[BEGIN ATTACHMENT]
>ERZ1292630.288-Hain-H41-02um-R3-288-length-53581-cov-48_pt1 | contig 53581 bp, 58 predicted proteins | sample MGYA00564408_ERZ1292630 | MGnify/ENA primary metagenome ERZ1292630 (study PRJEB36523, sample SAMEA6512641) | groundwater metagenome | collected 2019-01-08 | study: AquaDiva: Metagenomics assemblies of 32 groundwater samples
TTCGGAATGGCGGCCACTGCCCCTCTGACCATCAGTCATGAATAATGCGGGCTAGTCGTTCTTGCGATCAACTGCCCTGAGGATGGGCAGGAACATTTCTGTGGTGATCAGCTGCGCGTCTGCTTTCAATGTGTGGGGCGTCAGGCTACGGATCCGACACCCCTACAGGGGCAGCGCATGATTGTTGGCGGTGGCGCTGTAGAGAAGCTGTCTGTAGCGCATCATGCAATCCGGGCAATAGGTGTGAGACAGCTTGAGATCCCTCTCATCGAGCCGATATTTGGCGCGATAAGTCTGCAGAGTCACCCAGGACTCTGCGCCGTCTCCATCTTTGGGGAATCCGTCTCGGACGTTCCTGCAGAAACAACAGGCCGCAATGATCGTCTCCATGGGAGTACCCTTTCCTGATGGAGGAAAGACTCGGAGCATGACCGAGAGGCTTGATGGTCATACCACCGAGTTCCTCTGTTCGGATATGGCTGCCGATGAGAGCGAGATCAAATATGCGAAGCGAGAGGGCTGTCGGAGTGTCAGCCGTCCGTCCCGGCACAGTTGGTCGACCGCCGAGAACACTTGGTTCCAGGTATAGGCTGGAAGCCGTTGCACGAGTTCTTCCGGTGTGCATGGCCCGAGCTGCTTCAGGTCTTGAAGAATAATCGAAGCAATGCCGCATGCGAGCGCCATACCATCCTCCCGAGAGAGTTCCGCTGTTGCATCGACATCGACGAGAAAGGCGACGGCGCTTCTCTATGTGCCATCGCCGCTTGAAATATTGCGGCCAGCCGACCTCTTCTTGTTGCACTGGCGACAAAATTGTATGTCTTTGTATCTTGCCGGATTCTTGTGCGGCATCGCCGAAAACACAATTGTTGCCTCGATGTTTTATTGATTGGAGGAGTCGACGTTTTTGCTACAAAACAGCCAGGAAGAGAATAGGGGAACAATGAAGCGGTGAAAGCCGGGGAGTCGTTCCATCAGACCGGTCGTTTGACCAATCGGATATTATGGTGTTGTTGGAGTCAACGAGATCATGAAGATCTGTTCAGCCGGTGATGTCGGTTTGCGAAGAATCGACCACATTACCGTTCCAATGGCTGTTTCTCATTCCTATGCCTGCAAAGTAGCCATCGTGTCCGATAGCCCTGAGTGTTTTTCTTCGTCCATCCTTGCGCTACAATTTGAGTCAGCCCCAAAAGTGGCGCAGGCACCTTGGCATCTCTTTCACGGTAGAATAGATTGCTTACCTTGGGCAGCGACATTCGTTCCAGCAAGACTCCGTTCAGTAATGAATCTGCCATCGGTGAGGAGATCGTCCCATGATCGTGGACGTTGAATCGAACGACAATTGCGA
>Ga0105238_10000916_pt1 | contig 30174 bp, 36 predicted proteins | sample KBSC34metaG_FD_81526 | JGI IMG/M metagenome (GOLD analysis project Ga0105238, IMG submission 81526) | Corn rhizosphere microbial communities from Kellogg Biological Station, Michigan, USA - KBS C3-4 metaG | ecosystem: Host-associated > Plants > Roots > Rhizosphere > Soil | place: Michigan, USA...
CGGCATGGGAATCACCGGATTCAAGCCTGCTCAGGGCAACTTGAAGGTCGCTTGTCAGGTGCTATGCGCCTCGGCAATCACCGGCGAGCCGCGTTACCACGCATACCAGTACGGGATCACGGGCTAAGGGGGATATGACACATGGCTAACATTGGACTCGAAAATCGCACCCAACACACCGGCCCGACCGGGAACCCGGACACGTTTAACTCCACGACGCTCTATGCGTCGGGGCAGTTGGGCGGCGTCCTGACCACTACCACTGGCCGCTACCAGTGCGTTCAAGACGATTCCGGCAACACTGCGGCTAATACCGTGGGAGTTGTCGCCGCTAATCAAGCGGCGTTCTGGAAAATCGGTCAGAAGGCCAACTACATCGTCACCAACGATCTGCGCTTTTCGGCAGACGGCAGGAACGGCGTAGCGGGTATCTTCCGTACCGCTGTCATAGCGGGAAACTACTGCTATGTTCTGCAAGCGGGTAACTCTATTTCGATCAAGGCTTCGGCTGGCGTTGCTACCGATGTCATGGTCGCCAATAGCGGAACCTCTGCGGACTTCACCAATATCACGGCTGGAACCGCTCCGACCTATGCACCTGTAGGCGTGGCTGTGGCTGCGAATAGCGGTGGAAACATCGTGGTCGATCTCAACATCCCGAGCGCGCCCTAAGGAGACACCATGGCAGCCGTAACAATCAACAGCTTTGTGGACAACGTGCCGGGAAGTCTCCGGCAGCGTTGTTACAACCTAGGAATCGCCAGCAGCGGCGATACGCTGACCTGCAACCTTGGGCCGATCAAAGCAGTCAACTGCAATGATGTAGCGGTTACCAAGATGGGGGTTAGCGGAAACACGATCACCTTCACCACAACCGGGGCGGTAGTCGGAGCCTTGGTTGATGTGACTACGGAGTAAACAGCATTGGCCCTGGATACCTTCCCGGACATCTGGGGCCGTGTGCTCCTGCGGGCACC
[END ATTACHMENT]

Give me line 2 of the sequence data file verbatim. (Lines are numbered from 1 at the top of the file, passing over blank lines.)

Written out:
TTCGGAATGGCGGCCACTGCCCCTCTGACCATCAGTCATGAATAATGCGGGCTAGTCGTTCTTGCGATCAACTGCCCTGAGGATGGGCAGGAACATTTCTGTGGTGATCAGCTGCGCGTCTGCTTTCAATGTGTGGGGCGTCAGGCTACGGATCCGACACCCCTACAGGGGCAGCGCATGATTGTTGGCGGTGGCGCTGTAGAGAAGCTGTCTGTAGCGCATCATGCAATCCGGGCAATAGGTGTGAGACAGCTTGAGATCCCTCTCATCGAGCCGATATTTGGCGCGATAAGTCTGCAGAGTCACCCAGGACTCTGCGCCGTCTCCATCTTTGGGGAATCCGTCTCGGACGTTCCTGCAGAAACAACAGGCCGCAATGATCGTCTCCATGGGAGTACCCTTTCCTGATGGAGGAAAGACTCGGAGCATGACCGAGAGGCTTGATGGTCATACCACCGAGTTCCTCTGTTCGGATATGGCTGCCGATGAGAGCGAGATCAAATATGCGAAGCGAGAGGGCTGTCGGAGTGTCAGCCGTCCGTCCCGGCACAGTTGGTCGACCGCCGAGAACACTTGGTTCCAGGTATAGGCTGGAAGCCGTTGCACGAGTTCTTCCGGTGTGCATGGCCCGAGCTGCTTCAGGTCTTGAAGAATAATCGAAGCAATGCCGCATGCGAGCGCCATACCATCCTCCCGAGAGAGTTCCGCTGTTGCATCGACATCGACGAGAAAGGCGACGGCGCTTCTCTATGTGCCATCGCCGCTTGAAATATTGCGGCCAGCCGACCTCTTCTTGTTGCACTGGCGACAAAATTGTATGTCTTTGTATCTTGCCGGATTCTTGTGCGGCATCGCCGAAAACACAATTGTTGCCTCGATGTTTTATTGATTGGAGGAGTCGACGTTTTTGCTACAAAACAGCCAGGAAGAGAATAGGGGAACAATGAAGCGGTGAAAGCCGGGGAGTCGTTCCATCAGACCGGTCGTTTGACCAATCGGATATTATGGTGTTGTTGGAGTCAACGAGATCATGAAGATCTGTTCAGCCGGTGATGTCGGTTTGCGAAGAATCGACCACATTACCGTTCCAATGGCTGTTTCTCATTCCTATGCCTGCAAAGTAGCCATCGTGTCCGATAGCCCTGAGTGTTTTTCTTCGTCCATCCTTGCGCTACAATTTGAGTCAGCCCCAAAAGTGGCGCAGGCACCTTGGCATCTCTTTCACGGTAGAATAGATTGCTTACCTTGGGCAGCGACATTCGTTCCAGCAAGACTCCGTTCAGTAATGAATCTGCCATCGGTGAGGAGATCGTCCCATGATCGTGGACGTTGAATCGAACGACAATTGCGA